It was a soft, mild night and the gardens smelled of fresh grass and turned earth. Of spring. He tried to picture the two children, one certainly dead, one still possibly alive. How did a woman cope with the weeks-long disappearance of her son, the suicide of her husband, and now the fact that her second child was missing? This was one of the times when he found police work agonising.


When she had reached the door of the workshop she had worried that Archie would start to bark so she spoke his name softly as she went down the dark garden. He was waiting, standing up and wagging his tail, and he bumped himself against her when she went inside. She put her bag down on the bench and sat on the floor beside him and the Labrador came and lay beside her and licked her hands. He smelled doggy and his body was heavy and very warm.

It was only when she felt safe, settled in beside him, that she let herself think. Her mother would go upstairs and might open her door and say goodnight, or might just call from the landing. Before, she had always come in. They had talked. It had been a good time of the day. Before.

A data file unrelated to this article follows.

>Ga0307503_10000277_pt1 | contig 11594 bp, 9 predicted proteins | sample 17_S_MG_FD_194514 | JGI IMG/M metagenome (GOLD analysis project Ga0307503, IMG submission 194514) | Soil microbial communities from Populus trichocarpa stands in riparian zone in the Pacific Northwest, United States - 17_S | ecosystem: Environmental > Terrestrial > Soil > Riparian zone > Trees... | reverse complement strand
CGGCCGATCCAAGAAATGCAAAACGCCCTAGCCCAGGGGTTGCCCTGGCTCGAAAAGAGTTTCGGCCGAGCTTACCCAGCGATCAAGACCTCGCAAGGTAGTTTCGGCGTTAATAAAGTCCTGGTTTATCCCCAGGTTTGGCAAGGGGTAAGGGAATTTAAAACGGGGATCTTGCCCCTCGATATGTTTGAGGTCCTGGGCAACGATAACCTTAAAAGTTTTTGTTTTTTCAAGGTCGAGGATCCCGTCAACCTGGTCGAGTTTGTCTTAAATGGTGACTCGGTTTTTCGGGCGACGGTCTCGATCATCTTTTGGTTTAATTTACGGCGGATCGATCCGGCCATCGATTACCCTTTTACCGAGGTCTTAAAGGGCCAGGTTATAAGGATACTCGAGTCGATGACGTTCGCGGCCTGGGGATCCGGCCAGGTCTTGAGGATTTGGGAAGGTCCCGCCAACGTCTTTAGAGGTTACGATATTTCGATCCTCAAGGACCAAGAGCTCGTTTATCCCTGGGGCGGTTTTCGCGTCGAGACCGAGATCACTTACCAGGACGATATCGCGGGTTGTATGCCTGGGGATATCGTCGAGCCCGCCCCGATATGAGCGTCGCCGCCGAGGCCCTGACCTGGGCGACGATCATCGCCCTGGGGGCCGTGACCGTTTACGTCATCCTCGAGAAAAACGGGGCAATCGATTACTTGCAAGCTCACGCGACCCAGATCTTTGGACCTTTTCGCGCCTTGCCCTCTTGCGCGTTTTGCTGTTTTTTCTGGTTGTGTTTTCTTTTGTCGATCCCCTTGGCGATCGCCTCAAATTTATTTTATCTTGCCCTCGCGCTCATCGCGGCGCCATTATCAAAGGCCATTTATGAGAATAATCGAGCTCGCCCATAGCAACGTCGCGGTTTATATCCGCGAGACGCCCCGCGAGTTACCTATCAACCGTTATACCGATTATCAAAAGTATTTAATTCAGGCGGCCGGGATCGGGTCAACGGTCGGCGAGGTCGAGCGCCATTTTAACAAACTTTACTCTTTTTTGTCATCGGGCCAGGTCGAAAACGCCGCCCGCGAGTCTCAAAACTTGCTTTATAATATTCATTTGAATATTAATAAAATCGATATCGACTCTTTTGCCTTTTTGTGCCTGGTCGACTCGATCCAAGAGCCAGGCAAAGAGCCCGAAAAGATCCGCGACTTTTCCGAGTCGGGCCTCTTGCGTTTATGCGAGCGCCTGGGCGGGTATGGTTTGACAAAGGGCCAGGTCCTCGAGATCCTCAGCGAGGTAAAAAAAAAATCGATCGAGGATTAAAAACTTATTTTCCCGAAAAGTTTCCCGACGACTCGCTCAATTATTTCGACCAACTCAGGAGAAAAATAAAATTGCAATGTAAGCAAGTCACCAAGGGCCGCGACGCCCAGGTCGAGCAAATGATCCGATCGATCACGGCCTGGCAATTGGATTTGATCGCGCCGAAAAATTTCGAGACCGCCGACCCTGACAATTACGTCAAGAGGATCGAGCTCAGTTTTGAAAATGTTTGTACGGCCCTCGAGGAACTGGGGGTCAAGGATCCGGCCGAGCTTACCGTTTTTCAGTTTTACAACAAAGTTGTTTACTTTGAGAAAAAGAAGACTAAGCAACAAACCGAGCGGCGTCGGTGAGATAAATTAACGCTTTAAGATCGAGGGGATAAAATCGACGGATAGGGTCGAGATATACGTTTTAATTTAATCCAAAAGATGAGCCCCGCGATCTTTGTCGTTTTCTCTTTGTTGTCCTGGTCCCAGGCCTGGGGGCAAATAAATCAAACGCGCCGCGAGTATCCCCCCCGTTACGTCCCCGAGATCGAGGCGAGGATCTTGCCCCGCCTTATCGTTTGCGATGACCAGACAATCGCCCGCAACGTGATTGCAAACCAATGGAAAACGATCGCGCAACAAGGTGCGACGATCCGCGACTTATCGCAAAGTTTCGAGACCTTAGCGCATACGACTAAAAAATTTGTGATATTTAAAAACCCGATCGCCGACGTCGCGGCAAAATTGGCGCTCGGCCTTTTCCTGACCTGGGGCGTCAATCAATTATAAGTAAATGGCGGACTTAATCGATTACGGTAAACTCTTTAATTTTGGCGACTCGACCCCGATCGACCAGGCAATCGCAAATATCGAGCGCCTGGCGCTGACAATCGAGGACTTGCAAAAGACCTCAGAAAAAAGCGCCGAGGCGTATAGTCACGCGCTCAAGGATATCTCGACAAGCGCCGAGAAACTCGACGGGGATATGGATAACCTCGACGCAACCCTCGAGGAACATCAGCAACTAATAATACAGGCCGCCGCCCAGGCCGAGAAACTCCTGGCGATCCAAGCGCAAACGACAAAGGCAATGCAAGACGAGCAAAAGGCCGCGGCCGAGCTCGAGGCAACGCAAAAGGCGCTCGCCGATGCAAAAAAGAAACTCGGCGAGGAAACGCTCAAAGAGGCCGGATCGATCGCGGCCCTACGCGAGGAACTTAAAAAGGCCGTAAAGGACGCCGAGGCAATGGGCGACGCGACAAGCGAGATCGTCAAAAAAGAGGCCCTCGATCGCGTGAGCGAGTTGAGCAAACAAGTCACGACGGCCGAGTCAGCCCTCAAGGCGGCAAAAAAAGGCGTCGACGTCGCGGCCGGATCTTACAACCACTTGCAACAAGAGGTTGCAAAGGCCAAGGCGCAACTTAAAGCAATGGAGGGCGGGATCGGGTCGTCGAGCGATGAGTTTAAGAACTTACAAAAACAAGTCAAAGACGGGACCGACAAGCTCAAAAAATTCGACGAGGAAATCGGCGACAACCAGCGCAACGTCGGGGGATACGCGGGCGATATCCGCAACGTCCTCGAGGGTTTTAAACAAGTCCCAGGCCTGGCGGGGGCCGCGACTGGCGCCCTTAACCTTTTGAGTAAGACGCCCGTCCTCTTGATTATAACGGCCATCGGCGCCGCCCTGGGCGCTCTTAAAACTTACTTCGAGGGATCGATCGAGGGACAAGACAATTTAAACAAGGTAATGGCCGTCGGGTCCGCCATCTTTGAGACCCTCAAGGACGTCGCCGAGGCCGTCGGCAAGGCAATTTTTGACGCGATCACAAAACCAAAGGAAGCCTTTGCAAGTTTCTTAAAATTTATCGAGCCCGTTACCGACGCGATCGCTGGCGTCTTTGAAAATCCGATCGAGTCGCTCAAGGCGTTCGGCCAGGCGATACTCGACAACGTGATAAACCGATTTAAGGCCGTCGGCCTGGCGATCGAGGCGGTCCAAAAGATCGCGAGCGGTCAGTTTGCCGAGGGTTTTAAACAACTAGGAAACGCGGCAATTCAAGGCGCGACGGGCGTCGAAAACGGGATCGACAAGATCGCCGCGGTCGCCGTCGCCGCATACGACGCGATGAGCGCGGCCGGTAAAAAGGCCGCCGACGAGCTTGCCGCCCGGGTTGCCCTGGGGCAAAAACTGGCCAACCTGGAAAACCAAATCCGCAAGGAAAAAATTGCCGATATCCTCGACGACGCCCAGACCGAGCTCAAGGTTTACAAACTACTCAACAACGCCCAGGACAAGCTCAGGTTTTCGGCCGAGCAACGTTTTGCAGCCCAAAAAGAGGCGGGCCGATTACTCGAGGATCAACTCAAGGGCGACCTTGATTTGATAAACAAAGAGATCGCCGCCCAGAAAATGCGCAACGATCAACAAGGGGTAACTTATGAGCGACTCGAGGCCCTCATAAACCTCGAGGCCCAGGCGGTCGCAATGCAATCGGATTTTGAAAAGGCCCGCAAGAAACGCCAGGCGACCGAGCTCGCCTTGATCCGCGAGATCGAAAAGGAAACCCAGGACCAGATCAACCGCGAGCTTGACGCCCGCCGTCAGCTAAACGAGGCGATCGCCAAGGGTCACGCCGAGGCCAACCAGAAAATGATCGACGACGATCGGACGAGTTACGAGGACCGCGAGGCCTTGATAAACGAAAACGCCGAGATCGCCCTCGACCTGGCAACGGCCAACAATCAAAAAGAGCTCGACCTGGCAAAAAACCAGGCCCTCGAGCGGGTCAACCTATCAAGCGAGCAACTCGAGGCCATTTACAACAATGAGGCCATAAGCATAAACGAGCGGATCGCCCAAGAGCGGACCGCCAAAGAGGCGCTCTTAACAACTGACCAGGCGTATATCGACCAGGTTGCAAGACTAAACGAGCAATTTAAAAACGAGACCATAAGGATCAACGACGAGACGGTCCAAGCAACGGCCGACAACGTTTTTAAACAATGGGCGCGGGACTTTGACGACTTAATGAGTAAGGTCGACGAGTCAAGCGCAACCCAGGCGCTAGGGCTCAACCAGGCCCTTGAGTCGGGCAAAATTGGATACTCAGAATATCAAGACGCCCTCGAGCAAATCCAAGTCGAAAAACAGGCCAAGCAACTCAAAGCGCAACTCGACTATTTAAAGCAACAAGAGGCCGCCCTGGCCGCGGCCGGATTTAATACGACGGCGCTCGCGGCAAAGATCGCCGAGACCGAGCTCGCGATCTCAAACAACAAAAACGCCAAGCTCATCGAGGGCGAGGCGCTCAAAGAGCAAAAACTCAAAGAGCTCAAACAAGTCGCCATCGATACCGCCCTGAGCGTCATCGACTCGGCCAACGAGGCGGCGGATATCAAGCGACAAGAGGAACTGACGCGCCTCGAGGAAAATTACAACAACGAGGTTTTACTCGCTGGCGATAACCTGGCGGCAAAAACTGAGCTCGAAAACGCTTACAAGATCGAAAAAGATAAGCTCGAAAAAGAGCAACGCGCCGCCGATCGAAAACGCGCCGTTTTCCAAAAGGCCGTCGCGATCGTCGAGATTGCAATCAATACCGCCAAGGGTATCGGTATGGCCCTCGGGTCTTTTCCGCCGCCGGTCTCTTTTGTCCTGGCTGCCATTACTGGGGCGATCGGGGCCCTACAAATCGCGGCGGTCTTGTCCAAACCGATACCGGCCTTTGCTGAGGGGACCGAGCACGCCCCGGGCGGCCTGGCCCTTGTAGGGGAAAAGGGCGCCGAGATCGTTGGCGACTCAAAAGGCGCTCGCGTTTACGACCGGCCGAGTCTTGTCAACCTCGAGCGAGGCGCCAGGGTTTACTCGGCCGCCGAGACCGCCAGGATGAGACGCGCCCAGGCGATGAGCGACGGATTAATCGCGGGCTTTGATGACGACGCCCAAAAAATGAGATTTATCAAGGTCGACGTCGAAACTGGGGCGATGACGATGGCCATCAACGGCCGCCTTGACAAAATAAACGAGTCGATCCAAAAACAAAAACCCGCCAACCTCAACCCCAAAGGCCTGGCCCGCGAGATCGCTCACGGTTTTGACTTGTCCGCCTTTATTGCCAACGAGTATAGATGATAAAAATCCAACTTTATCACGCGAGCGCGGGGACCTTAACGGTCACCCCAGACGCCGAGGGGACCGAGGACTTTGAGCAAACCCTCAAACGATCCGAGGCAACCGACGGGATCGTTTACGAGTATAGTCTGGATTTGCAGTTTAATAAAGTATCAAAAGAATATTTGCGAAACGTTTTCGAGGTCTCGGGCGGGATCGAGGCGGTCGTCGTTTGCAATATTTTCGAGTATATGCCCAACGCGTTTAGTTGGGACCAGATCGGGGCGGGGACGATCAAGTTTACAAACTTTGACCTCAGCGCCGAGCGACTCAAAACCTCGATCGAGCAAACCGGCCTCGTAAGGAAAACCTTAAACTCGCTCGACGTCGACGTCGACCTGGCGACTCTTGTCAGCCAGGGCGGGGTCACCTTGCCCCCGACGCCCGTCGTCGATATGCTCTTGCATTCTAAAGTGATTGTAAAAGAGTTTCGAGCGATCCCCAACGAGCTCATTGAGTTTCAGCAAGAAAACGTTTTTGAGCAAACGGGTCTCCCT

No one had talked properly since. There had been terrible whispered conversations from which she had been excluded, and brief words if she had asked questions; not talking. Since her father had died it had been worse.

The dog leaned forward and snuffled her face with his wet nose.

Before, she had known David was the most important, more loved, of more interest to them, but she had not minded. It had been true. He was interesting and lovable. But once he had gone she ought to have moved up into the space he had left and instead she had been pushed down and down until, in the end, she had become invisible.